I'm thinking 2003? Led by the defense. Questions offensively. Can't go with 2001 because they had a rookie quarterback and this version of that guy is still one of the best in the league. And I can't go with 2004, even that's the team everyone is comparing this current group to because of the great defenses. In 2004, they had Corey Dillon and a dominant run game. Not the case this year. Great question, though, Damian. Curious as to what you all think about that one. 

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NFL Rumors: Patriots hiring ex-Rams assistant offensive coordinator Jedd Fisch

NFL Rumors: Patriots hiring ex-Rams assistant offensive coordinator Jedd Fisch

The New England Patriots reportedly have made an addition to their coaching staff.

According to Jim McBride of The Boston Globe, they've hired ex-Los Angeles Rams assistant offensive coordinator Jedd Fisch.

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Fisch's official role with the Patriots offense is to be determined. But now that there's an opening at wide receivers coach with Joe Judge joining the New York Giants, Fisch could be a candidate for the job.

He brings plenty of experience to the table having coached Denver Broncos wide receivers in 2008 and Michigan receivers from 2015-16. Fisch also coached Seattle Seahawks quarterbacks in 2010 and was the Jacksonville Jaguars' offensive coordinator from 2013-14.

What Jim Gray has learned from his weekly Tom Brady interviews

What Jim Gray has learned from his weekly Tom Brady interviews

For the last 10 years, Jim Gray has conducted weekly interviews with Tom Brady throughout the NFL season. Over that period of time, Gray has learned plenty about the longtime New England Patriots quarterback.

In a recent interview with the New York Post, Gray opened up about the admirable way Brady has approached each of his interviews on Westwood One Radio. It all started with a promise made by Brady 10 years ago that he's kept to this day.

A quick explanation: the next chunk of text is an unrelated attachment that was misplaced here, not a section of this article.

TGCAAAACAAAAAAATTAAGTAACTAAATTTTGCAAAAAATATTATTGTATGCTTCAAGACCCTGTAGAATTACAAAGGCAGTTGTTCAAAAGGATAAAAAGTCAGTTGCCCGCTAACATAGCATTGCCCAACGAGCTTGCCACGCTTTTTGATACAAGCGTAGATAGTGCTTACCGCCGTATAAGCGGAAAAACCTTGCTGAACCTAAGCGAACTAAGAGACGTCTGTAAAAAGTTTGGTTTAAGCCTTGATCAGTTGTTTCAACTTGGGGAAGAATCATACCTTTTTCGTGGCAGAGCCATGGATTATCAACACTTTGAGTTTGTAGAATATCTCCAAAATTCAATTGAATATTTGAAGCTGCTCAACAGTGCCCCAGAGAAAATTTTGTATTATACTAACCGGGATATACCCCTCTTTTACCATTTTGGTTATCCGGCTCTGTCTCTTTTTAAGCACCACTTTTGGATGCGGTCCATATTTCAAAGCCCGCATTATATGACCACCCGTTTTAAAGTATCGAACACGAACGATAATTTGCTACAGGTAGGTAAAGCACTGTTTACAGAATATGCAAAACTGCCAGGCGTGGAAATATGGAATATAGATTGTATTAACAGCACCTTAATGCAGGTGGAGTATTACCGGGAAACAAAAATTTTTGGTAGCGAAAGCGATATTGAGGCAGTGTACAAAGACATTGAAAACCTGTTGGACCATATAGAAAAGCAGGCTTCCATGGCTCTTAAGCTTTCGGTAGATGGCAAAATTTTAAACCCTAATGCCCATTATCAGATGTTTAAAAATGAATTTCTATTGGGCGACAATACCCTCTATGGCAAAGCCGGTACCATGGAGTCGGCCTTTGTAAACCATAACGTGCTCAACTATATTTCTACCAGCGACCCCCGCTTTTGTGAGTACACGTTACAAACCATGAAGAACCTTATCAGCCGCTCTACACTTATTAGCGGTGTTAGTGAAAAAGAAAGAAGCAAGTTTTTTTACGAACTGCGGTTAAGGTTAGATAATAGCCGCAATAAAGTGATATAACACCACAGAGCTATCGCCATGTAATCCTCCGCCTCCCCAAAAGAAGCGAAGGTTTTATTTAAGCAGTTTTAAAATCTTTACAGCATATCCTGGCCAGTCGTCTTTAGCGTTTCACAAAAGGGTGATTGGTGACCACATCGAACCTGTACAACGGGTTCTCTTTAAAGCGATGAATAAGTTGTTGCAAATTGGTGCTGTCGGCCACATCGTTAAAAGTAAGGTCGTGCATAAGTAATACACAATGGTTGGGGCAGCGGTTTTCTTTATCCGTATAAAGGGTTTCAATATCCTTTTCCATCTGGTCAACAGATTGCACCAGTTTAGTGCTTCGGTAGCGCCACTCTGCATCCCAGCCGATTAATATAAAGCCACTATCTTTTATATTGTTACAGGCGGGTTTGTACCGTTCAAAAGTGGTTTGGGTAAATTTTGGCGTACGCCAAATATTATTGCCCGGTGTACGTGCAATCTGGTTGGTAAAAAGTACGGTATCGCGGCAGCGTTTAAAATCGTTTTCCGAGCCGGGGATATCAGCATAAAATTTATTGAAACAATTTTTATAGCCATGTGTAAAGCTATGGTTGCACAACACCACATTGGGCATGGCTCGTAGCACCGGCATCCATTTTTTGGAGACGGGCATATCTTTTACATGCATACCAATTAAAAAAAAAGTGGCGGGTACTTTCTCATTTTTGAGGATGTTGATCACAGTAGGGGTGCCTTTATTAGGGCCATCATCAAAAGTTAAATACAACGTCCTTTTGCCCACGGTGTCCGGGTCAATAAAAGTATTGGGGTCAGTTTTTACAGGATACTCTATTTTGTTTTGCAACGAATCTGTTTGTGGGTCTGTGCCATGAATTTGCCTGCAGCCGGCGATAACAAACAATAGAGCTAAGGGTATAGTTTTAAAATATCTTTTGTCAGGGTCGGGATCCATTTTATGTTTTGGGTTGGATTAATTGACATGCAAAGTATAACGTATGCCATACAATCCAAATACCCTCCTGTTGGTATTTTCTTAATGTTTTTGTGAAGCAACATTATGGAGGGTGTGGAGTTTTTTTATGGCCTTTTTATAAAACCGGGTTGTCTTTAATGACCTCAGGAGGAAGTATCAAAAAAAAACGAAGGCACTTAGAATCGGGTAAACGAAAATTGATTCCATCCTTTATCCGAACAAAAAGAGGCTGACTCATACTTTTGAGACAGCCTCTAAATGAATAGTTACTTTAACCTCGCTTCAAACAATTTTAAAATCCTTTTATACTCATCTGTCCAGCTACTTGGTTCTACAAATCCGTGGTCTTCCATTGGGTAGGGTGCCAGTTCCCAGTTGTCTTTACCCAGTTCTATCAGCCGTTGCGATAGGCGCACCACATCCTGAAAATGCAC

"Meticulous, prepared, very responsive, on time, humble, he’s unbelievable really," Gray said. "He never says, “Don’t ask me anything.” If he doesn’t want to answer the question then that’s how he will respond to it, but there are no preconditions.

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"He wrote me a handwritten note 10 years ago now before we started this. It said, “I look forward to doing the show. You’ll get the same effort out of me on Monday nights that I give my teammates on Sunday afternoons.” And that has been the case, he’s never missed a show."

Although the Patriots' season ended weeks ago, Brady remains the center of attention in the NFL world. The 42-year-old is scheduled to become an unrestricted free agent for the first time of his career on March 18.

Despite maintaining a close relationship with Brady over the years, Gray knows as much about the six-time Super Bowl champion's future as the rest of us. When Brady himself doesn't appear to know how his offseason will unfold, Gray says there's no reason to ask him about it.

"He doesn’t know," Gray said. "When he doesn’t know I am not sure how any of us can know. How many times can you ask the same question? As it evolves he will let us know. It’s not like he’s hiding something. I’ve asked him and he’s committed several times on the air to us that he’s playing next season. There’s not much he can be involved with outside the Patriots till March 18."

All signs point toward Brady returning for his 21st NFL season, so the weekly Westwood One interviews should continue. As for whether Brady will be a Patriot for his 11th year of interviews with Gray, that'll likely remain a mystery for the next couple of months.

Gray and Brady's final interview of the 2019-20 season will take place before Super Bowl 54 on Feb. 2.

Perry: How will Pats approach WR position this offseason?